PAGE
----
Dated material. In that stack of papers, you are going to find things you need to respond to ASAP. For example, if you’re attending any of the 2016 conventions and trade shows, you’d better get moving on reservations, scheduling appointments, flights, etc. You snooze, you lose—so tackle things now before you miss out on some of the greatest programming in photography, especially with ShutterFest coming up.

 

Your network. A great network isn’t just about collecting business cards and names, it’s about building relationships. January is the perfect time to think about people in your network with whom you might have lost touch. Give them a call and make the time to get together at the upcoming conventions.

 

What-if marketing. January is the perfect time to think about things you want to do in 2016. There’s nothing wrong with daydreaming and coming up with ideas to create new business, market yourself and strengthen your brand. Kick back now and then, and just ask yourself, “What if?”

 

My garage, your website. Just like me cleaning out the garage, you need to do the same with your website.

 

Here’s the problem with my garage, which my wife claims is the same with my closet. I’m often in a hurry and can’t find something I’m looking for. When I do find it, I rarely put it back in the same place. I create clutter, not intentionally, but simply because I’m multitasking and moving too fast.

 

All of you have done the same with your website, starting with your galleries.

 

Too many images! Seriously, how many photographs do you think you need on your site? My recommendation is no more than eight to 10 in any one category.

 

Show only your best. Don’t fill your galleries with anything but “wow” images. A “wow” photo is so good you’d only have to show that one photograph to get hired. Your website galleries are about quality, not quantity. I’m betting that over and over again, many of you were rushed and dropped in images to your website without thinking about whether or not they were your best work, but you wanted to fill things up. It’s time to do some pruning.

 

Update your About page: The two most valuable pieces of real estate on your website are your galleries and About page. So, why do you have an old headshot or, even worse, a bad selfie with your bio? And why does your bio talk about your past instead of your love for working with your clients, capturing memories or the passion you have for photography? Share your heart. Share why you love being a photographer. Share what your potential clients want most to know—can you be trusted to capture the kinds of images they want to see?

 

Take advantage of the down time to reflect and rewrite your bio. Include an image or two of you with a camera in your hands working with a client.

 

Tweaking your skill set: Are you the best you can be? Okay, so it sounds like a commercial for the U.S. Army, but nothing could be more on target. January is a great time for you to experiment and keep pushing the limits of your skill set. Think about where your weaknesses are, and then take the time to turn them into assets for building a stronger brand.

 

This is also the perfect time to review the workshops you’re attending at upcoming conventions, and decide where you need the most help in expanding your skills.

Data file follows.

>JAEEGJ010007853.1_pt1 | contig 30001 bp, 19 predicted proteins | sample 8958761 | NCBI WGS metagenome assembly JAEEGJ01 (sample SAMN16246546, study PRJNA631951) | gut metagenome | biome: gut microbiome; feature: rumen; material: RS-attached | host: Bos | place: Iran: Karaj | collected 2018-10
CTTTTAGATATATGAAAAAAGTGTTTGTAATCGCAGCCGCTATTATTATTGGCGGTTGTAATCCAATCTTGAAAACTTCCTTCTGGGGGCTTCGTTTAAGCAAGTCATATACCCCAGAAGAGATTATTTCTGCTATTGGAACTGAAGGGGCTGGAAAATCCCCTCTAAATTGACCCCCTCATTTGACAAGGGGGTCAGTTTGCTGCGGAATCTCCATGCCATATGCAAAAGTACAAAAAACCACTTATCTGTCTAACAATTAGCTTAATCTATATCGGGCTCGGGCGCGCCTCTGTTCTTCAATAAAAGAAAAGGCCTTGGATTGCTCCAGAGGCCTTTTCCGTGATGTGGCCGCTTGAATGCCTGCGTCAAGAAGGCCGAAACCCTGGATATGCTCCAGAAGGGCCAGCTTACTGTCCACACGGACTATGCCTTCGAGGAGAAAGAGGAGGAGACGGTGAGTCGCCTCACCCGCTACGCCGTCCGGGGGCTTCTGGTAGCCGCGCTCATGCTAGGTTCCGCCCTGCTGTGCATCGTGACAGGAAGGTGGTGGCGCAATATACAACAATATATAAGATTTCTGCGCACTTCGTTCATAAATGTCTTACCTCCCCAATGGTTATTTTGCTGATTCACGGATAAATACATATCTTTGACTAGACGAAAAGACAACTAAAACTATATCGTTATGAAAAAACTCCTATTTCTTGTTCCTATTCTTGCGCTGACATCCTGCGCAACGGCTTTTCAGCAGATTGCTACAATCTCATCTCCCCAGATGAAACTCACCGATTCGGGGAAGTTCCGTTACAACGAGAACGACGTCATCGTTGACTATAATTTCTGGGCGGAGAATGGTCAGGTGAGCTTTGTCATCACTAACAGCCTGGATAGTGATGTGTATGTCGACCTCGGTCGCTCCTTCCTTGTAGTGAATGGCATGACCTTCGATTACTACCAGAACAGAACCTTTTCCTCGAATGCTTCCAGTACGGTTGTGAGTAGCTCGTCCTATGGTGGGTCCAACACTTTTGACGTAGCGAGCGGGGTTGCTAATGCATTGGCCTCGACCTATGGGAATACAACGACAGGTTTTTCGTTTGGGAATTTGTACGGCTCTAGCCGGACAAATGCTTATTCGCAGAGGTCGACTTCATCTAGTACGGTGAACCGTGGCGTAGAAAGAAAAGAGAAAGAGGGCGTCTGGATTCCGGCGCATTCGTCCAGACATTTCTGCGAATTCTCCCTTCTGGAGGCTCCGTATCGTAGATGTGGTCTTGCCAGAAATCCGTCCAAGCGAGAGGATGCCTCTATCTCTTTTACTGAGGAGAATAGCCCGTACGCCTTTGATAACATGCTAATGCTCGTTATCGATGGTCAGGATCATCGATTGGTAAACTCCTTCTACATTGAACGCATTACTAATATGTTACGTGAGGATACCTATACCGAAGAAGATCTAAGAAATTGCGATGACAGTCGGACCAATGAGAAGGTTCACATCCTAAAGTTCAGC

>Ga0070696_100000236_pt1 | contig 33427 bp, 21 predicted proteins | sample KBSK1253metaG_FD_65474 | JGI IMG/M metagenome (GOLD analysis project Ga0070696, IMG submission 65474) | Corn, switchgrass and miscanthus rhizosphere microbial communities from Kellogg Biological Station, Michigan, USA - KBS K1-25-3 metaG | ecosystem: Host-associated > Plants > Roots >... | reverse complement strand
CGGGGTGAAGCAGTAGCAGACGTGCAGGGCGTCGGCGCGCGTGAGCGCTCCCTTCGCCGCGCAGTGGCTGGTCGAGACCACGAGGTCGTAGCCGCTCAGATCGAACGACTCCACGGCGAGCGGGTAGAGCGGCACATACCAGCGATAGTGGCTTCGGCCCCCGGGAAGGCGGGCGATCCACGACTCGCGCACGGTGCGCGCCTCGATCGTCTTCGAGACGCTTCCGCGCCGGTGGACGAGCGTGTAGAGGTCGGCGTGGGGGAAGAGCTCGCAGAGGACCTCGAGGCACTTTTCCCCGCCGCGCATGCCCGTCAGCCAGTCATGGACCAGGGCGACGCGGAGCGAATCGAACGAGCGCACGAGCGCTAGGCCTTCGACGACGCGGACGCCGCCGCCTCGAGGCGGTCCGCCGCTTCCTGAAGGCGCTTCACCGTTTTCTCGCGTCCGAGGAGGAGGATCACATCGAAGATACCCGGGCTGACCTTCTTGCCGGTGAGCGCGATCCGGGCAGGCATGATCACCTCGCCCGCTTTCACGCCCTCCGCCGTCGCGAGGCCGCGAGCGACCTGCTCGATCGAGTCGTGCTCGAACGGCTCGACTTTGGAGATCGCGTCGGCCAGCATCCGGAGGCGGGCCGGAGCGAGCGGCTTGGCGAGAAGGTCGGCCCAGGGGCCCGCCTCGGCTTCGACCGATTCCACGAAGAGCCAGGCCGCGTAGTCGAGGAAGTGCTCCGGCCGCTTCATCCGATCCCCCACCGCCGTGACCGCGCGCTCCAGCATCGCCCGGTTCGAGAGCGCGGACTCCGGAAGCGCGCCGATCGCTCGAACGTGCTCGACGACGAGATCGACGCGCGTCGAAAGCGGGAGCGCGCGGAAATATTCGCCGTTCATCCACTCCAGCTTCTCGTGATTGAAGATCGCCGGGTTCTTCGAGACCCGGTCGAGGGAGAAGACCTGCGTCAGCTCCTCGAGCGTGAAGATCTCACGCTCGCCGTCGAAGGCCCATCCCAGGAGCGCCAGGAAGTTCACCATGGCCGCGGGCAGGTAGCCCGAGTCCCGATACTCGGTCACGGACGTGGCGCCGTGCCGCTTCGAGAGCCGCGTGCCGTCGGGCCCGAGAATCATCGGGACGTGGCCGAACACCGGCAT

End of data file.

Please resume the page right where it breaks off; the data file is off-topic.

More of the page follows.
Your blog: Great blogs don’t happen by accident. They’re about content and consistency. January is the perfect time to build up a stash of posts. Most important of all, remember your readers. You’ve got to share content they’re interested in, and it’s much more than just showing a few images from every family sitting or engagement session.

 

Help your readers better understand the value of professional photography. Help your readers to become better photographers. Help your readers get to know you. Remember, your website is about what you sell, but your blog is about what’s in your heart.

 

“If I can see the world through my client’s eyes,

then I can sell my client what my client buys.”

—Ed Foreman

 

Ed Foreman is a motivational writer and speaker who I first saw in my Polaroid days 30 years ago. I never forgot that statement. It’s not about putting yourself in their shoes, but about understanding what’s important to them and how they see the world. As you’re cleaning up your website and fine-tuning content for the new year, think about the demographics of your target audience. Give them what they want to see and read.

 

Self-discipline: Staying on course. I’m just like you. It’s hard to stay on course with any project when you’re being pulled in so many different directions. Right now, you’ve got time to be more creative. You’ve got time to stop procrastinating. You’ve got time to focus more than just your camera.

 

Create a timeline. What works best for me is sketching out a timeline. Because I’m old-fashioned, I love my whiteboard. I can keep updating it all the time, and it’s always there in my office reminding me what’s next on my list. So, whatever works to help you stay focused is what you need to turn January into a springboard—instead of a boat anchor.

 

I found this quote that perfectly makes my point:

 

Don’t always say, “There’s still time” or “Maybe next time”

because there’s also a concept of “It’s too late!”

—Unknown

 

Use January to analyze what you did right or could have done better last year. Then use the month to plan your year ahead. Don’t wait until it’s too late, and miss opportunities to grow your business and your art.

 

Want more information on this article? Get access to video content and additional supporting images. Launch the January issue of the magazine by logging in or signing up for a free account by clicking here. Shutter Magazine is the industry’s leading professional photography magazine.